Philadelphia 76ers: Looking back at Burnergate one year later

(Photo by Jaap Arriens/NurPhoto via Getty Images)
(Photo by Jaap Arriens/NurPhoto via Getty Images) /

A look back at the Philadelphia 76ers’ biggest scandal in recent memory.

365 days.

That’s how long it’s been since Ben Detrick published an exposé of current Philadelphia 76ers general manager Bryan Colangelo on The Ringer, “The Curious Case of Bryan Colangelo and the Secret Twitter Account,” that set the basketball world on fire. Detrick’s article alleged via Twitter screenshots and evidence from within the Philadelphia 76ers organization that Bryan Colangelo was operating five burner Twitter accounts, which he used to tweet critiques of his own team and disclose private medical information.

On June 7, 2018, ten days after Detrick’s original article was published, Bryan Colangelo resigned from his position as general manager. After an investigation by the NBA and a third-party law firm, Colangelo’s wife Barbara Bottini finally confessed to owning the five mystery Twitter accounts. At the time, most Philadelphia 76ers fans were understandably infuriated by the incompetence of their front office.

Today, now that the Philadelphia 76ers have hired general manager Elton Brand and seem to be have a front office that isn’t a dumpster fire, it’s a lot easier to look back at the absurdity of the situation and laugh. One year later, here are some of the most incredible moments from Colangelo’s collapse.

The tweets

Some of Barbara Bottini’s tweets read less like insightful basketball analysis from the wife of a general manager and more like ramblings from a late-night WIP caller.

Bottini on how she thinks “mgnt,” or team management like her husband, should respond to a video of Joel Embiid dancing at a concert while rehabbing from his MCL injury:

Bottini takes a Brett Brown quote out of context and uses it to defend her husband Bryan Colangelo and slander former Philadelphia 76ers general manager Sam Hinkie:

Sometimes, she didn’t even pretend to hide her hatred for Hinkie. Remember, these are tweets from the wife of the man who ran the Philadelphia 76ers:

Bottini’s surviving tweets are all on the @AlVic40117560 account. All of her other tweets have since been deleted. However, perhaps the most famous of Bottini’s tweets before its deletion defended her husband’s wardrobe. In response to Twitter user @Philly_Asshole, who tweeted “This dude [Bryan Colangelo] just loves collars,” Bottini’s account @enoughunknownso1 responded with “That is a normal collar. Move on, find a new slant.”

Though the account and tweet have since been deleted, that famous reply will permanently be attached to the scandal. Many Philadelphia 76ers fans now refer to Colangelo’s firing as “Collargate.”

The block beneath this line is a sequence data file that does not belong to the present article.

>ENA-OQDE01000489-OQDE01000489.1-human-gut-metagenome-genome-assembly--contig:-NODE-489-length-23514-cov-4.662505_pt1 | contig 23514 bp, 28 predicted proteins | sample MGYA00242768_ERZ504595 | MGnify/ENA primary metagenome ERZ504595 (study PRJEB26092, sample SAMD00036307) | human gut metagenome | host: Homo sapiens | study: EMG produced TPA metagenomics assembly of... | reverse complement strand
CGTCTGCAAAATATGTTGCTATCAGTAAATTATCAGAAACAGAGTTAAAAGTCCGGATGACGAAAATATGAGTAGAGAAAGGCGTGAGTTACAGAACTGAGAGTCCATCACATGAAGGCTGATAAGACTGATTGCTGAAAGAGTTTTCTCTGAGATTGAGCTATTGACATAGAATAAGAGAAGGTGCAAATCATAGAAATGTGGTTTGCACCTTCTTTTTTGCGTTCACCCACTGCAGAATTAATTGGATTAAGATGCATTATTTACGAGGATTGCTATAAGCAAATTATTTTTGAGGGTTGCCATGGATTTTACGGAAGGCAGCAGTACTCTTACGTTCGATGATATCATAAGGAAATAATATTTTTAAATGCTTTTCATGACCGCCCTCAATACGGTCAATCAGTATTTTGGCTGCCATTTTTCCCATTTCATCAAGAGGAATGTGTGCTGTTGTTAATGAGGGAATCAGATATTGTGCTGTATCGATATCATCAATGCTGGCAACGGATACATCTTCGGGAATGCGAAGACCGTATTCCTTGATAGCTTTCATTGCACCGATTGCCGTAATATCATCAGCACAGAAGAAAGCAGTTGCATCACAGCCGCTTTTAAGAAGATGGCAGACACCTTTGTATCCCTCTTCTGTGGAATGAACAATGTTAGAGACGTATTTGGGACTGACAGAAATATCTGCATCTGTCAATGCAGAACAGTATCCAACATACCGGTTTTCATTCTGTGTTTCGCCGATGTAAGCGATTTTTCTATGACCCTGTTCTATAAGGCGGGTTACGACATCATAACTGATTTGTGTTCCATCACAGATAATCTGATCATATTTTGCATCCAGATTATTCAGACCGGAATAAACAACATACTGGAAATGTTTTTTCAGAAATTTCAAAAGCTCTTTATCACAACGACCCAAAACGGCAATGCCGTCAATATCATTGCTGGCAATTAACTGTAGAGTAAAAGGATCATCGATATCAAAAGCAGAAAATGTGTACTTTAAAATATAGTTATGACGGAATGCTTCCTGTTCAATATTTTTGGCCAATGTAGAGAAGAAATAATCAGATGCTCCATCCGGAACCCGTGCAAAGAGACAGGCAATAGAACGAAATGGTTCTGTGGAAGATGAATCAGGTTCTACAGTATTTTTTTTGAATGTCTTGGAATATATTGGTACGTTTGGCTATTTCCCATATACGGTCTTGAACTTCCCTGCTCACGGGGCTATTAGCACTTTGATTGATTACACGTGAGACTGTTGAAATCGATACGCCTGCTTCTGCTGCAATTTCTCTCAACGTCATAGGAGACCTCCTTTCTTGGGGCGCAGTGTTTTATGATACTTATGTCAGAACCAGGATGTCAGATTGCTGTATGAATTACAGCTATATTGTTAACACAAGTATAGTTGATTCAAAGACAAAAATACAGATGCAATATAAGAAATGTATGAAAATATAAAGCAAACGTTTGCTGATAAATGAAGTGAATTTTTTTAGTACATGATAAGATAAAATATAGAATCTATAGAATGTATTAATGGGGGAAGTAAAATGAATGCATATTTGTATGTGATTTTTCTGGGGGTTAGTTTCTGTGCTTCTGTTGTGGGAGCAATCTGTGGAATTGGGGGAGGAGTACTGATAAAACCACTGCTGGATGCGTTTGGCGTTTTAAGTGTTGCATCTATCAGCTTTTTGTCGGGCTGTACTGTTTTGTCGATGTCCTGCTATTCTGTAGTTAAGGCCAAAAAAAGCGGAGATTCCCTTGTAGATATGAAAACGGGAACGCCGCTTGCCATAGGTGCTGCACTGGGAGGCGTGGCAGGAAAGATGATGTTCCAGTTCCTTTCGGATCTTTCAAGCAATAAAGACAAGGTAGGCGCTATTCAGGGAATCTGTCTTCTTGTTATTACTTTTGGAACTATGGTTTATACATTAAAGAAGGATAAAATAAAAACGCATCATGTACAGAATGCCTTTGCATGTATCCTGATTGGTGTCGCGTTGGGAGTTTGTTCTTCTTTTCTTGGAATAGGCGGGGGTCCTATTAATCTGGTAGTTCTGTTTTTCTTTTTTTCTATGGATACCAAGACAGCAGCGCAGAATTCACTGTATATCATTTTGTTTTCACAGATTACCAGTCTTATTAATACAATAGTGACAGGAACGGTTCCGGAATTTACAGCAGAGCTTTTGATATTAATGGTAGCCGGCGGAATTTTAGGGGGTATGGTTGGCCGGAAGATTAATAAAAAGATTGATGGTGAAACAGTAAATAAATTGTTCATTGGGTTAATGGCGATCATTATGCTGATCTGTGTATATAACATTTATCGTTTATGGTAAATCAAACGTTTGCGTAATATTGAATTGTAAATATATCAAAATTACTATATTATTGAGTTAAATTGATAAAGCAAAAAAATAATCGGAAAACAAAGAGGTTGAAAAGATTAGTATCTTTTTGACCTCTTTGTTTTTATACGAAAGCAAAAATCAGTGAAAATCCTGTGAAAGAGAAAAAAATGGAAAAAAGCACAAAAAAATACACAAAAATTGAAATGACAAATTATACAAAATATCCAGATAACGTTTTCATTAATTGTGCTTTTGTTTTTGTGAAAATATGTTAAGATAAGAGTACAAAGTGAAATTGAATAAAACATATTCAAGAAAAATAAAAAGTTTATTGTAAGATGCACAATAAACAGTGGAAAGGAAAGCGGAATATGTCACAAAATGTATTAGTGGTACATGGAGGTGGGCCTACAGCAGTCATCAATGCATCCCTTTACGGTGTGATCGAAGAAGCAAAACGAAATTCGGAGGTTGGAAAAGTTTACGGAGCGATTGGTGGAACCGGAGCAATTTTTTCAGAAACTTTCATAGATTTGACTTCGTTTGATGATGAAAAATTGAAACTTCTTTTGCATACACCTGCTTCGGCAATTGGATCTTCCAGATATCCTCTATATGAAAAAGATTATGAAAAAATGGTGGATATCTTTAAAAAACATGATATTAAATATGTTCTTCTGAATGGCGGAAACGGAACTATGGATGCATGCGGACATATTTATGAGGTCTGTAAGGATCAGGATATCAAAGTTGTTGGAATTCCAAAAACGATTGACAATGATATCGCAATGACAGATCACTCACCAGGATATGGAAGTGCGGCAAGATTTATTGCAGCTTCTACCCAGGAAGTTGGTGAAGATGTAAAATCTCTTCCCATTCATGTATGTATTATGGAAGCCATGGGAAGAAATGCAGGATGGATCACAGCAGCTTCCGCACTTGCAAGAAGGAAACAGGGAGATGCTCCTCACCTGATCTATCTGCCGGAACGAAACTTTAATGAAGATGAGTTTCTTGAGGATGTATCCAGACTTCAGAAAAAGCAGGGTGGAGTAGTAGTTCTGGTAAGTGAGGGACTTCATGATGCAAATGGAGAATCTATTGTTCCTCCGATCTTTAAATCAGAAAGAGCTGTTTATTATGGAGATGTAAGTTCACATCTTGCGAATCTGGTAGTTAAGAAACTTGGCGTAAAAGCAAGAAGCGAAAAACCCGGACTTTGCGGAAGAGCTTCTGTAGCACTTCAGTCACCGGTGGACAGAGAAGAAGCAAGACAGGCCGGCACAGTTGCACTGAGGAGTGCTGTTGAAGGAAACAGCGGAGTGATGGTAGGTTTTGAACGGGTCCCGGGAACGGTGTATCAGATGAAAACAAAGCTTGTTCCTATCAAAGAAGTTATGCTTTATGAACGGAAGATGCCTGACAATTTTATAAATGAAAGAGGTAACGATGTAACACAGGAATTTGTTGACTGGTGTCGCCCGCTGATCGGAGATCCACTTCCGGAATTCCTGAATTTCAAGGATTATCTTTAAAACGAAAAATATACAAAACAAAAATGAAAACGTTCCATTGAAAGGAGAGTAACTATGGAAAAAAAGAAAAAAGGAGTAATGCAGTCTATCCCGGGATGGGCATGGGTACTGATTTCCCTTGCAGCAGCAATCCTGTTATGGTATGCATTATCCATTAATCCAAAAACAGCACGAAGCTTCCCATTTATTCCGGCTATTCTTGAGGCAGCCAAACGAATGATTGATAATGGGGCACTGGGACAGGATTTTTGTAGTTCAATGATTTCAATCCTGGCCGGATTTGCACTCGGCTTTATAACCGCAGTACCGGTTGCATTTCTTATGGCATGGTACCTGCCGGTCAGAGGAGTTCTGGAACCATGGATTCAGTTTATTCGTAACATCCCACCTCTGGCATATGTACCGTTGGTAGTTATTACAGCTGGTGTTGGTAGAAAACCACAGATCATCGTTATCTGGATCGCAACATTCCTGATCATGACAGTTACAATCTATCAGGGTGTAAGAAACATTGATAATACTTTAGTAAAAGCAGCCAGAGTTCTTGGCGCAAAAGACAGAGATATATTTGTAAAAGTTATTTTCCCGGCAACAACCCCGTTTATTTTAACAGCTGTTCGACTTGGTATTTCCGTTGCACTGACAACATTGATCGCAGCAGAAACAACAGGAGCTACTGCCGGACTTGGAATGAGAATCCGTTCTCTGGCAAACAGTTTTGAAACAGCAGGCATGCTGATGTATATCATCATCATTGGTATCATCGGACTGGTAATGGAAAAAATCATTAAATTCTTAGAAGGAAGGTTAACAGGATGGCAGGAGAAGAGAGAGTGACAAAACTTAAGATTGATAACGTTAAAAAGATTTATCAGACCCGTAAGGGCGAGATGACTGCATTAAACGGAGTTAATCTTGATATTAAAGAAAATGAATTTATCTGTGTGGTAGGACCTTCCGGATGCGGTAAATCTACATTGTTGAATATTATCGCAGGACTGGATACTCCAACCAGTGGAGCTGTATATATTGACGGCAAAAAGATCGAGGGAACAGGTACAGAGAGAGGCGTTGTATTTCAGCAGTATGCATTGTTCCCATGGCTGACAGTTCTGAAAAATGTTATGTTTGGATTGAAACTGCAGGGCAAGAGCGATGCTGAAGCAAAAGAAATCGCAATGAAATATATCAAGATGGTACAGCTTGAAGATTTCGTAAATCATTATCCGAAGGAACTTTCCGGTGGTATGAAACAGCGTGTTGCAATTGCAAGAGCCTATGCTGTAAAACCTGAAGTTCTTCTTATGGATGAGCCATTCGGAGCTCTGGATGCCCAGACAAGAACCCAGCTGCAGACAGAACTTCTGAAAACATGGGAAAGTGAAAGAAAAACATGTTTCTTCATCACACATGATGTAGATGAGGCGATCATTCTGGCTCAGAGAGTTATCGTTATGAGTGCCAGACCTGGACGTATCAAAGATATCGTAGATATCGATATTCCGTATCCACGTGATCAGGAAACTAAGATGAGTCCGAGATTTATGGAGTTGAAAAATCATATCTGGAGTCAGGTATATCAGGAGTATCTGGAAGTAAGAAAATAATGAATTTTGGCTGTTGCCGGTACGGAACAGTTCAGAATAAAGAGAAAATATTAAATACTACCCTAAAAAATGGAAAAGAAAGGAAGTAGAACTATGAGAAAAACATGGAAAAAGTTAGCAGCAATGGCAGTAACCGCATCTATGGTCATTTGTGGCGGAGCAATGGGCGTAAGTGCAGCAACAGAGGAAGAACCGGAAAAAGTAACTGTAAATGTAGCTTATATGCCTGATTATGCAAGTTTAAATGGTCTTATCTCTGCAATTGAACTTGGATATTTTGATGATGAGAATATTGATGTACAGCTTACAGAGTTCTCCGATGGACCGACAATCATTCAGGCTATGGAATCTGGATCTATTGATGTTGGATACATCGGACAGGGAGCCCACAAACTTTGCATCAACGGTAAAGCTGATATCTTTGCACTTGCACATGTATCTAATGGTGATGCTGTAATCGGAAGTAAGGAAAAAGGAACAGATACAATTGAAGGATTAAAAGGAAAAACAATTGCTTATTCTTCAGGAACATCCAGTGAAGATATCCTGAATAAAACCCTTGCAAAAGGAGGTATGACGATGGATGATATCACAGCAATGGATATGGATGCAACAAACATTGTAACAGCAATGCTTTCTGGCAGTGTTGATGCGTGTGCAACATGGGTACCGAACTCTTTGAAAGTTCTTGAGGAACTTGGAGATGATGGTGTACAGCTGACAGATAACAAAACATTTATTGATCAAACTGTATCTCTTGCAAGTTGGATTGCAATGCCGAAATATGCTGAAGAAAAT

The reaction

Perhaps even more hilarious than how spectacularly stupid Colangelo and his wife were to run five burner Twitter accounts to trash talk their own team was the reaction — especially that of Joel Embiid. Almost immediately after the news initially broke, Embiid had a response:

Once Embiid learned a bit more about what Colangelo and Bottini had been doing — specifically, their slander of Embiid’s friend Sam Hinkie — he came up with a more personal response to Colangelo, which he tweeted at “Eric Jr,” one of the burner accounts.

The investigation

The NBA does not take allegations against its general managers lightly. The day after Detrick published his initial story, the league hired a third party to investigate the burner accounts and Colangelo. However, just as the initial story was broken not via formal investigation but via research on Twitter, the link between Barbara Bottini and the burner accounts was discovered by popular Philadelphia 76ers fan account @DidTheSixersWin.

Their conclusion wasn’t drawn via forced confessions or courtroom testimony; instead, the account discovered that the “Eric Jr.” account was linked to a phone number with the same final two digits as Barbara Bottini’s phone number.

Colangelo’s wife very quickly became the prime suspect accused of operating the burner accounts. The walls were closing in. A week after Bottini’s name was first linked to the accounts, she and Colangelo issued a public statement. Bottini, it was confirmed, ran the Twitter accounts; what she tweeted was often influenced by what her husband said. Bryan Colangelo stepped down as general manager. The saga was over.

The aftermath

Brett Brown stepped in as interim Philadelphia 76ers general manager, and a few months later the organization gave Elton Brand the permanent job. Brand as general manager orchestrated deals for Jimmy Butler and Tobias Harris and constructed a team that looks poised for championship contention. The organization seems content to put Collargate in the rearview mirror and move on.

Thankfully, the sheer absurdity of Collargate and the pandemomium that engulfed Philadelphia 76ers fans and media for those nine days last year seems to be something that Sixers fans can finally look back and laugh at.

Next. Why 'The Process' was always worth it. dark

One thing is for sure: Bryan Colangelo, his incompetence, and his totally-normal-sized collars will live in Philadelphia 76ers legend for a very long time.